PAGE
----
The well-known saying of the movie hero Austin Powers "Oh behave" could stand as a symbol for what is indispensable on the golf course: etiquette. Certainly, the always politically incorrect Powers is exactly the opposite of what counts in golf, but his phrase gets to the heart of the matter: Behave.
Golf is a gentleman's and lady's sport. It has nothing to do with nouveau riche or snootiness. It's more about how the player behaves on the course in general.
Most of what is prescribed by golf etiquette can be taken for granted anytime, anywhere. But there are also rules that are peculiar to the sport.
Much is prescribed by the German Golf Association. And is certainly only a passing on of what has been gathered in the British Isles, the birthplace of golf, over the years and decades.
Further rules and specifications vary from club to club.
But why gentleman and lady? To do so, you have to consider what this classification commonly means: good manners, pleasant disposition, unobtrusive behavior, appropriate dress, consideration, and more.
And that's exactly what it's all about on the golf course: no swearing, no grumbling, no shouting, but consideration for others, for fellow players as well as other golfers on other courses.
One can clearly define these self-evident facts, which concern both politeness and the idea of fair play, in a few core sentences. The following should be noted:
When a player is preparing to take a stroke, the others should keep quiet.
Positioning of teammates should be done in such a way that the end of the game does not have them in view.
If a flight catches up with the group playing ahead, pause until they are out of hitting range. Rolling balls can also be very disruptive between players. Special emphasis is placed on this rule.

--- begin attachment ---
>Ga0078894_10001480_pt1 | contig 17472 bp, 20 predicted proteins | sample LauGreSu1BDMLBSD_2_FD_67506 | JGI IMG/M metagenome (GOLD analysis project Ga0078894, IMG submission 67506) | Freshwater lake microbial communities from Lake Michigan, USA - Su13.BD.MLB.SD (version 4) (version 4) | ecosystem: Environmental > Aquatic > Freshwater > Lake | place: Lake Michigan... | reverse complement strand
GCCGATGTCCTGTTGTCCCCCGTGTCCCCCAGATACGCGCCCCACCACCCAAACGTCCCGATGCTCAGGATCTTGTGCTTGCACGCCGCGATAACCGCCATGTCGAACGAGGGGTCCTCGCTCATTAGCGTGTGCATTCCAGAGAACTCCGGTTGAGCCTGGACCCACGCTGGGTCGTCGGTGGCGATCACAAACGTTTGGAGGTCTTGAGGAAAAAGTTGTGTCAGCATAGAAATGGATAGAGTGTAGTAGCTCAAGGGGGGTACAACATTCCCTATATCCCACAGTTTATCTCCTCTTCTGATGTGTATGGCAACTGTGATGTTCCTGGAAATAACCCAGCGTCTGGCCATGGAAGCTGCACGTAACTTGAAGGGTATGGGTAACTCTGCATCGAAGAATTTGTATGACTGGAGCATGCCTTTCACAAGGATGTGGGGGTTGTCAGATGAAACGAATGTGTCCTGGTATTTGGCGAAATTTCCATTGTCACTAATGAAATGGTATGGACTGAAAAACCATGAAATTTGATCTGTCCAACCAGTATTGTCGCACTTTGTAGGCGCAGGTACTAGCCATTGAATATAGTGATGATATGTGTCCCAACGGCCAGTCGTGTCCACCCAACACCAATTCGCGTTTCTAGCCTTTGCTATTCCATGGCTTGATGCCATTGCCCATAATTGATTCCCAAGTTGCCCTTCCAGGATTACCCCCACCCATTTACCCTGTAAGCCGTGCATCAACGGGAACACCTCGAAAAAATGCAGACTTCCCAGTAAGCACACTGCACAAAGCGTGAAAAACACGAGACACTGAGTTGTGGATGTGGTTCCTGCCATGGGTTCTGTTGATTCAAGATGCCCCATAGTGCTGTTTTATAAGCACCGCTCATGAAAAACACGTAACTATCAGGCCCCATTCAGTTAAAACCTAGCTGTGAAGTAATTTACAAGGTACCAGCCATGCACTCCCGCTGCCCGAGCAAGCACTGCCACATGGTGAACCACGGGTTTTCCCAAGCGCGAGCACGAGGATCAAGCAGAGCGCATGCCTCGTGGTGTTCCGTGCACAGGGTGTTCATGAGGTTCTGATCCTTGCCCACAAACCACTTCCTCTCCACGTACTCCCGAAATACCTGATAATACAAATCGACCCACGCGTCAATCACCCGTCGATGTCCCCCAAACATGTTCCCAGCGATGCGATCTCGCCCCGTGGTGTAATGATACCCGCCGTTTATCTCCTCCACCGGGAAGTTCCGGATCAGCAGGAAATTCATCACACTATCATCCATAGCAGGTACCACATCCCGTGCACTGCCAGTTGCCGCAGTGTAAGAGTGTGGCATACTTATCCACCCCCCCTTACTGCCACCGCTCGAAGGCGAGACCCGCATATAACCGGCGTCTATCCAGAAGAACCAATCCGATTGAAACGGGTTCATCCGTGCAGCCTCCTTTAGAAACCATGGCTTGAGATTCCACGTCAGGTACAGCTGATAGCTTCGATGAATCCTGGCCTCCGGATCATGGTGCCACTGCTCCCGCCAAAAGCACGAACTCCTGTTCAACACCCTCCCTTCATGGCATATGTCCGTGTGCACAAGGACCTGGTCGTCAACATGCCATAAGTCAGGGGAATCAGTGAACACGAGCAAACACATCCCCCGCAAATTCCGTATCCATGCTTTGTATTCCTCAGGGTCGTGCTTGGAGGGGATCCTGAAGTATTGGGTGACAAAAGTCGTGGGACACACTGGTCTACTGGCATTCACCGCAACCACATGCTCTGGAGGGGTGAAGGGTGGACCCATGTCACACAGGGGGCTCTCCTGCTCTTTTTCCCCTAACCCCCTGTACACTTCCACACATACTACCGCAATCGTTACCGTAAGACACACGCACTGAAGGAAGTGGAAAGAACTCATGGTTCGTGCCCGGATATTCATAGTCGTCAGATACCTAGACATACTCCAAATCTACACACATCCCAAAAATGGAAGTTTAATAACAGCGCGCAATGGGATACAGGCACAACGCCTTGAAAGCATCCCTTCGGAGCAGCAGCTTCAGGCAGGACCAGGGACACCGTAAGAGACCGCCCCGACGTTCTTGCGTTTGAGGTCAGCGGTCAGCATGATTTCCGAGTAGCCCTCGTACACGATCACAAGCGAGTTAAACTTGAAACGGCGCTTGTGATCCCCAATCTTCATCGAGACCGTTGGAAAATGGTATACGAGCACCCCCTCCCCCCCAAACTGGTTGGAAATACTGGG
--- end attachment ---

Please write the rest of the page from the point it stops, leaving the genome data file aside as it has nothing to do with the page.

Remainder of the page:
To avoid unduly delaying those following, the playing partners should move forward quickly between shots.
The trolley or bag should also be placed in the direction of the next tee on the way to the green.
On the green, the possible putting line of the other player should not be stepped on, just like your own; in an emergency, a detour should be chosen on the way to your own ball.
After putting, the green should be cleared quickly, entries on the scorecard should be made on the way to the next tee or only at the next tee.
The general rule during the round is: Entertainment yes, but please not too loud, refrain from shouts or angry yells after failed shots. Exception: The warning call "FORE!" if your own ball could endanger other players.
For course maintenance and to avoid leaving unsightly barriers for other players, divots, i.e. the pieces of grass that have been knocked out, should be picked up after the shot and put back in their original place. Gently treading on them will allow them to grow back.
Should a player need to enter a bunker, his or her tracks should be cleaned up with a readily available rake after leaving.
Furthermore, the use of a cell phone during the game is not welcome. There is no mandatory requirement to turn it off or mute it, but this should be taken for granted out of respect for the other players.
The Golf Association also does not prescribe a fixed dress code, but quite a few clubs are taking action here: blue jeans are frowned upon, as are T-shirts. Men should therefore prefer a shirt or at least a polo shirt with a collar.
For women, a top is right if it covers the shoulders. Off-the-shoulder tops are a no-go. For shorts, the general rule is: not too "short", they should reach at least to the knees.
As already written: The rules on the court should actually be understandable and self-evident for everyone. They allow for a smooth, friendly and respectful interaction on the court. This is especially important when there are many flights on the course.
Discussions about the dress code are more frequent. But doesn't every sport have a certain style of dress? Mostly even with much tighter guidelines. In golf, it's just a matter of not looking like you're gardening on the course, but dressing as befits a game for ladies and gentlemen.